On Oct. 18 the James Monroe Museum re-opened with a newly restored collection of clothing.
Many of the pieces in the exhibit were worn by President James Monroe and his wife Elizabeth, and date as far back to 1773 when Monroe was a student at the College of William and Mary.
It took conservationists five years to complete the restoration of the garments on display, according to the docent, Heidi Carson-Stello, UMW ‘04.
One of the most impressive pieces was the gown that Elizabeth Monroe wore on her wedding day. Although the bodice had to be completely re-done with new fabric, the fabric on the skirt is from the 1750s.
Much of the clothing is not locked up in glass display cases.
According to Stello, UMW ’04, many items are roped off on the floor so museum visitors can see the pieces from all angles.
Junior Kendall Carty attended the exhibit and said that she enjoyed the intimate feel of the museum.
“It’s like you can still smell James Monroe and I think we should always be able to smell our historical figures,” Carty said.
The collection boasts beautiful waistcoats and vests worn by Monroe in college and during his presidency. All four of them were hand embroidered and look unlike anything one might see a man wearing today.
There is also a recreation of another dress that Elizabeth Monroe wore. The bubblegum pink gown is displayed next to a photograph of the original, which had faded considerably. The contrast is an example of the damage that light can do to clothing.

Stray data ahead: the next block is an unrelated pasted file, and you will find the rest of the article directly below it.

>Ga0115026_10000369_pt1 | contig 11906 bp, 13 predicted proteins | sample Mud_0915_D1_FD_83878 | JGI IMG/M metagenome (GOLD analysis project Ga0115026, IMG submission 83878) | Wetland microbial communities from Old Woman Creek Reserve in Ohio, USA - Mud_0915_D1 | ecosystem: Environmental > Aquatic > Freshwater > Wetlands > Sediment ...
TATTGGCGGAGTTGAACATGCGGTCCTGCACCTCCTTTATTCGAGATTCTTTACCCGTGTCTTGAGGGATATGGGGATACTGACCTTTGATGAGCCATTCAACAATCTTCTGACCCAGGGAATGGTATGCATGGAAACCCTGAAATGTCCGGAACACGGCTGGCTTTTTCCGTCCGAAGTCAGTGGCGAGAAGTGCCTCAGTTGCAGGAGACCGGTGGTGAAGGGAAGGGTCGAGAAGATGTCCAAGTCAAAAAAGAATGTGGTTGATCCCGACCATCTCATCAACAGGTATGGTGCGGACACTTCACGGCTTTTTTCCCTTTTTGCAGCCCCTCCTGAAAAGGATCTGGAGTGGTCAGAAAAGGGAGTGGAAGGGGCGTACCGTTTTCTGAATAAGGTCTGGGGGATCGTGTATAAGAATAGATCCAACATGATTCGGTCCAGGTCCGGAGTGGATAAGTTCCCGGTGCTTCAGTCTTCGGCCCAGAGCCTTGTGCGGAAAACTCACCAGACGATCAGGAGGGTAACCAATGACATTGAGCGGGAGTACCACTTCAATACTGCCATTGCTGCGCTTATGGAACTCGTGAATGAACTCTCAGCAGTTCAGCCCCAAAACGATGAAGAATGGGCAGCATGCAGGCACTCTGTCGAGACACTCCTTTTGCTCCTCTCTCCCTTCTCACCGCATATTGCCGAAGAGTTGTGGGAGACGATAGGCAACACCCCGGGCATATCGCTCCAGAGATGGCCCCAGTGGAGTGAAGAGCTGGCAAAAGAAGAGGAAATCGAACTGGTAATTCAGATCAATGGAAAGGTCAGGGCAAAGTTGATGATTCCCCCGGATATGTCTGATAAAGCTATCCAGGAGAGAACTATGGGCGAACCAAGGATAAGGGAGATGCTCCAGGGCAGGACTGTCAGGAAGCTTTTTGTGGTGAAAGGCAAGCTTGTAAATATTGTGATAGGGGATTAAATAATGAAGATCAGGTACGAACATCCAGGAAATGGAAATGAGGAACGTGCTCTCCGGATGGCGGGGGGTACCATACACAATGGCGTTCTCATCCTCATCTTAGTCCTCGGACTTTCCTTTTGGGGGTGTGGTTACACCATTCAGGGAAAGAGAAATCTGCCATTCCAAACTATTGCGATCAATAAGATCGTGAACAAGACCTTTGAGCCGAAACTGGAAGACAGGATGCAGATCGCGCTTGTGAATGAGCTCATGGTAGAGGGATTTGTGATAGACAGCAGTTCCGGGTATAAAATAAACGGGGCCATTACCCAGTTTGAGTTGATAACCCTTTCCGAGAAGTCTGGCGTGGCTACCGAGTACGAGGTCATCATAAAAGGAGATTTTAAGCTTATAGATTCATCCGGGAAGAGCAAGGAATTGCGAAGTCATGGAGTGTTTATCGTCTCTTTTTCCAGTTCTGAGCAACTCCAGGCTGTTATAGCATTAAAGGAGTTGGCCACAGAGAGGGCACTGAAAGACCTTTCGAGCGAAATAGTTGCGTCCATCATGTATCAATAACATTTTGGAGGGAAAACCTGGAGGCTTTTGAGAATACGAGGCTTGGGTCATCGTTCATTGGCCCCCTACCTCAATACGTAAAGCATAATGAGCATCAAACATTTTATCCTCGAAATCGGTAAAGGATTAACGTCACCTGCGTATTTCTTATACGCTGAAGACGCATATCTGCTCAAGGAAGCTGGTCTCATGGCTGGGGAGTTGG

The exhibit will only run for six months because the garments are so fragile.
All of the lights in the rooms of the exhibit are kept off until people enter. The blinds are also always down as a way to minimize any harmful effects the light can have on the garments.
Although the emphasis of this exhibit is obviously on the history of James and Elizabeth Monroe through their clothing, it also reaches a wider range of people whose interests may lie more in fashion than in history.
Normally, the museum shows pieces of the family’s furniture and art collection, including the desk on which Monroe signed the Monroe Doctrine.
According to Stello, “This exhibit draws a wider range of people in who may not be interested in the Monroes.”
One of the suits in the exhibit was actually purchased by Monroe in Fredericksburg while he was working as a lawyer.
Stello noted that some of the items worn would have been considered to be out of fashion by the time Monroe wore them, but that he continued to wear tham as a nod to tradition.
“You can tell a lot about who these people were just from their clothes,” said Carty “And now I feel like I really know James and Elizabeth Monroe.”
The museum is located downtown on Charles Street and is free to students with a UMW I.D. It’s open from 10 a.m to 5 p.m Monday through Saturday and from 1 p.m. to 5 p.m. on Sunday. A guided tour takes about 30 minutes. More information about this exhibit and the museum can be found at the website: http://www.umw.edu/jamesmonroemuseum/default.php.